Rashida Jones Shuts Down Critics of the Golden Globes Red-Carpet Blackout
This Sunday, the Golden Globes red carpet will be decidedly monochrome, as a long list of female attendees have pledged to wear black to protest sexual harassment and gender discrimination. The move is being championed by Time’s Up, the anti-harassment coalition launched Monday by hundreds of powerful Hollywood women who raised more that $14 million for a legal defense fund and promise continuous activism including shows of solidarity like this one. But critics of the “blackout” have called the move a weak protest, saying that black is an easy wardrobe choice and that, once again, men won’t be expected to change their behaviors, since they tend to wear black to awards ceremonies whether in protest or not.
But naysayers are missing one vital point, Rashida Jones, a member of Time’s Up, told InStyle this morning. “This is not a silent protest,” the actress said. “I don’t think why we wear black is divisive as much as it is being discussed and debated without all the facts. Many women on the red carpet will discuss what’s important to them about their choice to protest and wear black. We wear black to stand in solidarity with our sisters and to say time’s up on this imbalance of power and the abuses that come with it, regardless of what industry you work in. It’s time for every workplace to look more like our world, where women have equal representation.”
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But Time’s Up is not just an opportunity for women in Hollywood to fight against inequality, said Jones—the group was intent on laying out concrete points of action that anyone, anywhere could take to join the movement. “In the last three months, so many women have been brave enough to speak out, to stand up to the power imbalance and say ‘no more.’ Standing at the open doors created by this collective bravery, the women of Time’s Up felt like it was the right time to think in solution-based terms,” she said. “How can we optimize this moment, when the world is finally focused on systemic abuse of power across industries? How can we advocate for women who have experienced harassment and abuse and also attempt to shift power in the workplace?”
The answer came to them in the form of their Go Fund Me effort. “I think this is where the Legal Defense Fund, which is designed as a tool to empower those affected by harassment and abuse, is vital,” Jones said of the fundraiser, which more than 9000 have donated to in just 15 days. “This fund is for people from all industries who don’t have access to legal representation. So much of these abuses of power manifest in legal bullying of employees that don’t have the means to protect themselves. This fund is already in place and this is something tangible and immediate. You can donate now on Go Fund Me!”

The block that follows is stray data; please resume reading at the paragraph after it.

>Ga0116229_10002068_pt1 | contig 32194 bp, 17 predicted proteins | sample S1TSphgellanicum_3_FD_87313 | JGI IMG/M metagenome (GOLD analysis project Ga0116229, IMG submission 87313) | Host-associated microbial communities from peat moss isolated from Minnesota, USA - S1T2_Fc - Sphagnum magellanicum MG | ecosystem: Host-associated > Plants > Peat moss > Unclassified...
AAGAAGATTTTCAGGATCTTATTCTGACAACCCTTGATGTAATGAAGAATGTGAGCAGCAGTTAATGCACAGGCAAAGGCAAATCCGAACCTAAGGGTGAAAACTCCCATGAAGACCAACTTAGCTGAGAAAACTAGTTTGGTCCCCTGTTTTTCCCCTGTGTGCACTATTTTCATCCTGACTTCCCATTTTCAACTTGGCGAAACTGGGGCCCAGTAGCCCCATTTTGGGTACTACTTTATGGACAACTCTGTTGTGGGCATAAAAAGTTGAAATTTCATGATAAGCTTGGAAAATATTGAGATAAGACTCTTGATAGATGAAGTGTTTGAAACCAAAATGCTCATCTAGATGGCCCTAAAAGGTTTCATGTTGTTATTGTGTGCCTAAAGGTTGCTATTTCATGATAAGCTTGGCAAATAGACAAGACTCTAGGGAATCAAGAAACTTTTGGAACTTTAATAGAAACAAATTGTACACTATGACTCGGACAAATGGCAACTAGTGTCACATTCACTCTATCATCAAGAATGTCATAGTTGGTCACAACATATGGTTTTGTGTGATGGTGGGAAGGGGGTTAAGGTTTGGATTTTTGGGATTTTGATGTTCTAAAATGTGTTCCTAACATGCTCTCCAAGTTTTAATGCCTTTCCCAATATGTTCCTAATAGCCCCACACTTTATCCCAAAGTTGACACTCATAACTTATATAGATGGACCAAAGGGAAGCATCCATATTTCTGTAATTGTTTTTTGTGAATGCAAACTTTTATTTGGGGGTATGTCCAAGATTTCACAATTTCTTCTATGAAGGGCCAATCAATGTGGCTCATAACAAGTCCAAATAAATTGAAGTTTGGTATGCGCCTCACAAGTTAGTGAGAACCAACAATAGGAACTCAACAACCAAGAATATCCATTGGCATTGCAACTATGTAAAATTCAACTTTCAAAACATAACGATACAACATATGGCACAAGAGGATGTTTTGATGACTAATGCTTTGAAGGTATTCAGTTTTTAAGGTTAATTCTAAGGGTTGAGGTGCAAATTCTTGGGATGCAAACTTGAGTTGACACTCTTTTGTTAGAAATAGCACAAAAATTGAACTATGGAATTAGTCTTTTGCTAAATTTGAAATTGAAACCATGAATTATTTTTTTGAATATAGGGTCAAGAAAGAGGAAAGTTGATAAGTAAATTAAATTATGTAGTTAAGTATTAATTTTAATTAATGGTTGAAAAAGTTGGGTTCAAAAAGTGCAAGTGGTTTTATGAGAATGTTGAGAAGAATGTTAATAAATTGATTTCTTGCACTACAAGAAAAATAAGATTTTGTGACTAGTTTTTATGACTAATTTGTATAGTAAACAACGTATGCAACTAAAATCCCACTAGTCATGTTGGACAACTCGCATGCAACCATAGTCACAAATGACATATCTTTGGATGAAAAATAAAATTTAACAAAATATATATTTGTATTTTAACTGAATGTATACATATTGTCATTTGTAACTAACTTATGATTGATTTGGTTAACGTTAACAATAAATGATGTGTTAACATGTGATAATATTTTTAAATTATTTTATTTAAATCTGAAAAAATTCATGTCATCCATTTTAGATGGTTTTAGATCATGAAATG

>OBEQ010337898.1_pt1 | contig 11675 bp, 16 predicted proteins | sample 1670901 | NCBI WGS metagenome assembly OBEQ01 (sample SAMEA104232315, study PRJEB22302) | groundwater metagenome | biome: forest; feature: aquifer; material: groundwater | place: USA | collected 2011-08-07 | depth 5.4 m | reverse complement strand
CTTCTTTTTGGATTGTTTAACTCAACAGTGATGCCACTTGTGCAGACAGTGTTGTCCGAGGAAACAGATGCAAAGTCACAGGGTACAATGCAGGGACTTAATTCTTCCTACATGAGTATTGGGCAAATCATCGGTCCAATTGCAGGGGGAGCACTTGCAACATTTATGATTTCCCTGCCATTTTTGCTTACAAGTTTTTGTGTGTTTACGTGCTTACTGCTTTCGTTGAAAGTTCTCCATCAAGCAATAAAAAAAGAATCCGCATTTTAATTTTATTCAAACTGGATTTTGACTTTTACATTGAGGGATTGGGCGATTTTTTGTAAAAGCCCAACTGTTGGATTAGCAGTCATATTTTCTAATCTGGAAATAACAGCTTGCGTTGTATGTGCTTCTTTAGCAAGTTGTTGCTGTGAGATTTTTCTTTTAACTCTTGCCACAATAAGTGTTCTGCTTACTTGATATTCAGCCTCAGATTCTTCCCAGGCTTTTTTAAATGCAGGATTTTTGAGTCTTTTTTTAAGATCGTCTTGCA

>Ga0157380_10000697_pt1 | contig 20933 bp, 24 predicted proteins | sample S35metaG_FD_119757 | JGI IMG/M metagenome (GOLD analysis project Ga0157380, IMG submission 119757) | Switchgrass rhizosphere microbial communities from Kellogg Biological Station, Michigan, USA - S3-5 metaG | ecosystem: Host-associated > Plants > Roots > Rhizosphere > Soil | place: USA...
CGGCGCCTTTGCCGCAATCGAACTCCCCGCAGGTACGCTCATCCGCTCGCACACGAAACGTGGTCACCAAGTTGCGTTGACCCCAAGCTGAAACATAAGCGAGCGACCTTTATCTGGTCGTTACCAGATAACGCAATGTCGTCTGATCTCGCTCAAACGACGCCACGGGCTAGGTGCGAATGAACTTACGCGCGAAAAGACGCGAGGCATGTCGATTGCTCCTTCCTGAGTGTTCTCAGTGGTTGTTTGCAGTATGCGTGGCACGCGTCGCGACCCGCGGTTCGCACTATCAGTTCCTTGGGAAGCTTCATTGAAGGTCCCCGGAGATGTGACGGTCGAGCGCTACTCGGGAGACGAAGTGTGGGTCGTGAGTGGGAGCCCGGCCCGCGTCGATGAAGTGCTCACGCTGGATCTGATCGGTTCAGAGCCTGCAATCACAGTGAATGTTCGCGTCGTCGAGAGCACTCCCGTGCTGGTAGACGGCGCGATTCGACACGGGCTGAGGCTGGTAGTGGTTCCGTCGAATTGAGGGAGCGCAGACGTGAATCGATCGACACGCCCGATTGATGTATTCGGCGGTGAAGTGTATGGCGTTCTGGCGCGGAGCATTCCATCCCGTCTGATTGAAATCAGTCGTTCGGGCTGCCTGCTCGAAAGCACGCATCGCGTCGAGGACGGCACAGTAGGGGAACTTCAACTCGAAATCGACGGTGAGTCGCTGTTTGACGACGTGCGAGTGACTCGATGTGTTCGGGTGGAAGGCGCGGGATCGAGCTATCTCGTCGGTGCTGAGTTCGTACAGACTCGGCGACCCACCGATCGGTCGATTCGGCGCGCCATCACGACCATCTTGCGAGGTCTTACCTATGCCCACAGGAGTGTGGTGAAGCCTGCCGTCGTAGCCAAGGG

While Time’s Up is an initiative formed by and for all women, said Jones, an important aspect of its mission is to stand up for subgroups of women who have been victimized in ways that others have not. “There is no campaign or movement that can succeed without considering those who have suffered the most injustice. A lot of women’s movements in the past have missed that point, again and again. Women of color, immigrant women, LGBTQ women, disabled women have all suffered at a much higher rate than their white cisgender counterparts,” she said. “Time’s Up’s success depends on our commitment to equal representation across the board, not just gender parity. We live in a world and a country that is diverse. We must represent this diversity at every echelon of power. Now is the time!”
The group’s work has just begun, said Jones, but the tenacity of the women involved makes her believe that their efforts will move the needle. “I have been so moved by the quick community that has come about in the past few months,” she said. “I’m in awe of the passion and determination and thoughtfulness of the women I’ve been working with. It’s so powerful to experience this moment all together. The deep-rooted inequality in our industry felt impenetrable, and, in an instant, we felt hope that this moment could possibly effect real change, in our industry and beyond.”